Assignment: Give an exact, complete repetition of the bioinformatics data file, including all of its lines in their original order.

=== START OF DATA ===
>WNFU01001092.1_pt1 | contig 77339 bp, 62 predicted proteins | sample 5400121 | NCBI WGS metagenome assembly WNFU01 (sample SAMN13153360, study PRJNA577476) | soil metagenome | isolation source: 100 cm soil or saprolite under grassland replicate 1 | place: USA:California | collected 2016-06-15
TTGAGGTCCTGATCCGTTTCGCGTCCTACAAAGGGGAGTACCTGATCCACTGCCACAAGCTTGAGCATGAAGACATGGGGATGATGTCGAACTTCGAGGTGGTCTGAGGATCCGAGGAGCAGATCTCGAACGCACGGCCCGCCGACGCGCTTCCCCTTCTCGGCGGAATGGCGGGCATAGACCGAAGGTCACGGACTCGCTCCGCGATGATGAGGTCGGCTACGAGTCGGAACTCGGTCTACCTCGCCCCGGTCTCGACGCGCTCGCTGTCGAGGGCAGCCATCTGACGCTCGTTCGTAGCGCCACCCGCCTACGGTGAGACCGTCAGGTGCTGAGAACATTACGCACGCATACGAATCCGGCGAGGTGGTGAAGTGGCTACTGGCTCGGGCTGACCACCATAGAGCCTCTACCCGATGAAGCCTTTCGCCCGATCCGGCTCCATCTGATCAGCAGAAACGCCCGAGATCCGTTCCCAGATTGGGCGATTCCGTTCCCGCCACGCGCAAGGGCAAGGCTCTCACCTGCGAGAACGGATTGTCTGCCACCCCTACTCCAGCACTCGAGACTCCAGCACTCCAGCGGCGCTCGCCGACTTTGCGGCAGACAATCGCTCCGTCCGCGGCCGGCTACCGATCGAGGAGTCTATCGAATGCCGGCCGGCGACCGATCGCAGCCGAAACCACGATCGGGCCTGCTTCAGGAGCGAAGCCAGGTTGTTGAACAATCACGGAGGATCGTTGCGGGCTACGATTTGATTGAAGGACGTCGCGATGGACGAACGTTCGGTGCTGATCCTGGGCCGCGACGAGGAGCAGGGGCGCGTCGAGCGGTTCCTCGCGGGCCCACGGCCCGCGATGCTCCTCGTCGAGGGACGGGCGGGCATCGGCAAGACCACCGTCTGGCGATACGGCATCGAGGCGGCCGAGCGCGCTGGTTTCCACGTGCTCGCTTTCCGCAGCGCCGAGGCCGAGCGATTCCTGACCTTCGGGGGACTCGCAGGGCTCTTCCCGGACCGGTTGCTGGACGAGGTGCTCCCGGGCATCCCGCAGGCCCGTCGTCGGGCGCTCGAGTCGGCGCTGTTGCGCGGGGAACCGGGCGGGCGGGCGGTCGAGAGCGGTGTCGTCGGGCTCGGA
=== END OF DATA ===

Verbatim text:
>WNFU01001092.1_pt1 | contig 77339 bp, 62 predicted proteins | sample 5400121 | NCBI WGS metagenome assembly WNFU01 (sample SAMN13153360, study PRJNA577476) | soil metagenome | isolation source: 100 cm soil or saprolite under grassland replicate 1 | place: USA:California | collected 2016-06-15
TTGAGGTCCTGATCCGTTTCGCGTCCTACAAAGGGGAGTACCTGATCCACTGCCACAAGCTTGAGCATGAAGACATGGGGATGATGTCGAACTTCGAGGTGGTCTGAGGATCCGAGGAGCAGATCTCGAACGCACGGCCCGCCGACGCGCTTCCCCTTCTCGGCGGAATGGCGGGCATAGACCGAAGGTCACGGACTCGCTCCGCGATGATGAGGTCGGCTACGAGTCGGAACTCGGTCTACCTCGCCCCGGTCTCGACGCGCTCGCTGTCGAGGGCAGCCATCTGACGCTCGTTCGTAGCGCCACCCGCCTACGGTGAGACCGTCAGGTGCTGAGAACATTACGCACGCATACGAATCCGGCGAGGTGGTGAAGTGGCTACTGGCTCGGGCTGACCACCATAGAGCCTCTACCCGATGAAGCCTTTCGCCCGATCCGGCTCCATCTGATCAGCAGAAACGCCCGAGATCCGTTCCCAGATTGGGCGATTCCGTTCCCGCCACGCGCAAGGGCAAGGCTCTCACCTGCGAGAACGGATTGTCTGCCACCCCTACTCCAGCACTCGAGACTCCAGCACTCCAGCGGCGCTCGCCGACTTTGCGGCAGACAATCGCTCCGTCCGCGGCCGGCTACCGATCGAGGAGTCTATCGAATGCCGGCCGGCGACCGATCGCAGCCGAAACCACGATCGGGCCTGCTTCAGGAGCGAAGCCAGGTTGTTGAACAATCACGGAGGATCGTTGCGGGCTACGATTTGATTGAAGGACGTCGCGATGGACGAACGTTCGGTGCTGATCCTGGGCCGCGACGAGGAGCAGGGGCGCGTCGAGCGGTTCCTCGCGGGCCCACGGCCCGCGATGCTCCTCGTCGAGGGACGGGCGGGCATCGGCAAGACCACCGTCTGGCGATACGGCATCGAGGCGGCCGAGCGCGCTGGTTTCCACGTGCTCGCTTTCCGCAGCGCCGAGGCCGAGCGATTCCTGACCTTCGGGGGACTCGCAGGGCTCTTCCCGGACCGGTTGCTGGACGAGGTGCTCCCGGGCATCCCGCAGGCCCGTCGTCGGGCGCTCGAGTCGGCGCTGTTGCGCGGGGAACCGGGCGGGCGGGCGGTCGAGAGCGGTGTCGTCGGGCTCGGA